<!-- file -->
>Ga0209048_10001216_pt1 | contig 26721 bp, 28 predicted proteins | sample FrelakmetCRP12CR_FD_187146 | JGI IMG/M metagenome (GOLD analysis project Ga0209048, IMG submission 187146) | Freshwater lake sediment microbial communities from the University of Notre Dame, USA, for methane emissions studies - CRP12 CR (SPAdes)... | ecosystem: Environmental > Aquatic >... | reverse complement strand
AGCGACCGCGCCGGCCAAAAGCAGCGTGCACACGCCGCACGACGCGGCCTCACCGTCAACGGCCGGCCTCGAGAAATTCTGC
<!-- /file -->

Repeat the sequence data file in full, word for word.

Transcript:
>Ga0209048_10001216_pt1 | contig 26721 bp, 28 predicted proteins | sample FrelakmetCRP12CR_FD_187146 | JGI IMG/M metagenome (GOLD analysis project Ga0209048, IMG submission 187146) | Freshwater lake sediment microbial communities from the University of Notre Dame, USA, for methane emissions studies - CRP12 CR (SPAdes)... | ecosystem: Environmental > Aquatic >... | reverse complement strand
AGCGACCGCGCCGGCCAAAAGCAGCGTGCACACGCCGCACGACGCGGCCTCACCGTCAACGGCCGGCCTCGAGAAATTCTGC